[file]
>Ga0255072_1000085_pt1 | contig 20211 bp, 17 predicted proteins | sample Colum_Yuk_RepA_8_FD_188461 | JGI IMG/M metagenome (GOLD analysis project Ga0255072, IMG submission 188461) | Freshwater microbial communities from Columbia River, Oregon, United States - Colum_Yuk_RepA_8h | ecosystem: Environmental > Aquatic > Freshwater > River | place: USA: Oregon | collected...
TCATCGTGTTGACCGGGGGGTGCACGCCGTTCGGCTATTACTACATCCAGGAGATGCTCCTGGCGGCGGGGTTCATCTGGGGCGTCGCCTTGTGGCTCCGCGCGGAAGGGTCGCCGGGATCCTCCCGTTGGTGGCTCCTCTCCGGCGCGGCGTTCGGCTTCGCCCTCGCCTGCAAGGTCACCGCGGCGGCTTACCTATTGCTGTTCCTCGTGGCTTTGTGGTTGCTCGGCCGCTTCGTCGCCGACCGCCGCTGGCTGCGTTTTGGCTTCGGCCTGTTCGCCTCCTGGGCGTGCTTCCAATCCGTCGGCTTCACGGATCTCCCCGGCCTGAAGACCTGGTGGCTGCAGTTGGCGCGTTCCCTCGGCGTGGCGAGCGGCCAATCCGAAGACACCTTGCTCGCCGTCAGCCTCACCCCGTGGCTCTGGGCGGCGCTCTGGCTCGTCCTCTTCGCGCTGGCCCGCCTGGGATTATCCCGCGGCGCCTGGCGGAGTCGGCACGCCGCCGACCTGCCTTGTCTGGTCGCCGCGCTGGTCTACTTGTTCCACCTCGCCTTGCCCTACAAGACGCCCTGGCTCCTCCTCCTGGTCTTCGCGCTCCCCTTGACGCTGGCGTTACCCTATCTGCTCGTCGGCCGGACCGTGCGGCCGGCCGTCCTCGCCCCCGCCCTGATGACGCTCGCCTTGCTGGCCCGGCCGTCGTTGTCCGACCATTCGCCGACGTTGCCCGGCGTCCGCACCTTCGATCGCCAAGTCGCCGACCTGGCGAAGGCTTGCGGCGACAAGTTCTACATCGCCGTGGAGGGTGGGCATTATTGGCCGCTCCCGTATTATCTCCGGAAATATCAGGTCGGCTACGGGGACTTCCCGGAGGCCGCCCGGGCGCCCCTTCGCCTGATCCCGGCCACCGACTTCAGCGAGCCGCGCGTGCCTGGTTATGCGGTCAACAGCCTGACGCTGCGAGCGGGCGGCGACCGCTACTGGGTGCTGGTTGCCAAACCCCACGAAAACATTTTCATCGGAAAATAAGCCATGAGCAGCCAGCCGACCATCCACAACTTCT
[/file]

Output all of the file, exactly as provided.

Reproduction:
>Ga0255072_1000085_pt1 | contig 20211 bp, 17 predicted proteins | sample Colum_Yuk_RepA_8_FD_188461 | JGI IMG/M metagenome (GOLD analysis project Ga0255072, IMG submission 188461) | Freshwater microbial communities from Columbia River, Oregon, United States - Colum_Yuk_RepA_8h | ecosystem: Environmental > Aquatic > Freshwater > River | place: USA: Oregon | collected...
TCATCGTGTTGACCGGGGGGTGCACGCCGTTCGGCTATTACTACATCCAGGAGATGCTCCTGGCGGCGGGGTTCATCTGGGGCGTCGCCTTGTGGCTCCGCGCGGAAGGGTCGCCGGGATCCTCCCGTTGGTGGCTCCTCTCCGGCGCGGCGTTCGGCTTCGCCCTCGCCTGCAAGGTCACCGCGGCGGCTTACCTATTGCTGTTCCTCGTGGCTTTGTGGTTGCTCGGCCGCTTCGTCGCCGACCGCCGCTGGCTGCGTTTTGGCTTCGGCCTGTTCGCCTCCTGGGCGTGCTTCCAATCCGTCGGCTTCACGGATCTCCCCGGCCTGAAGACCTGGTGGCTGCAGTTGGCGCGTTCCCTCGGCGTGGCGAGCGGCCAATCCGAAGACACCTTGCTCGCCGTCAGCCTCACCCCGTGGCTCTGGGCGGCGCTCTGGCTCGTCCTCTTCGCGCTGGCCCGCCTGGGATTATCCCGCGGCGCCTGGCGGAGTCGGCACGCCGCCGACCTGCCTTGTCTGGTCGCCGCGCTGGTCTACTTGTTCCACCTCGCCTTGCCCTACAAGACGCCCTGGCTCCTCCTCCTGGTCTTCGCGCTCCCCTTGACGCTGGCGTTACCCTATCTGCTCGTCGGCCGGACCGTGCGGCCGGCCGTCCTCGCCCCCGCCCTGATGACGCTCGCCTTGCTGGCCCGGCCGTCGTTGTCCGACCATTCGCCGACGTTGCCCGGCGTCCGCACCTTCGATCGCCAAGTCGCCGACCTGGCGAAGGCTTGCGGCGACAAGTTCTACATCGCCGTGGAGGGTGGGCATTATTGGCCGCTCCCGTATTATCTCCGGAAATATCAGGTCGGCTACGGGGACTTCCCGGAGGCCGCCCGGGCGCCCCTTCGCCTGATCCCGGCCACCGACTTCAGCGAGCCGCGCGTGCCTGGTTATGCGGTCAACAGCCTGACGCTGCGAGCGGGCGGCGACCGCTACTGGGTGCTGGTTGCCAAACCCCACGAAAACATTTTCATCGGAAAATAAGCCATGAGCAGCCAGCCGACCATCCACAACTTCT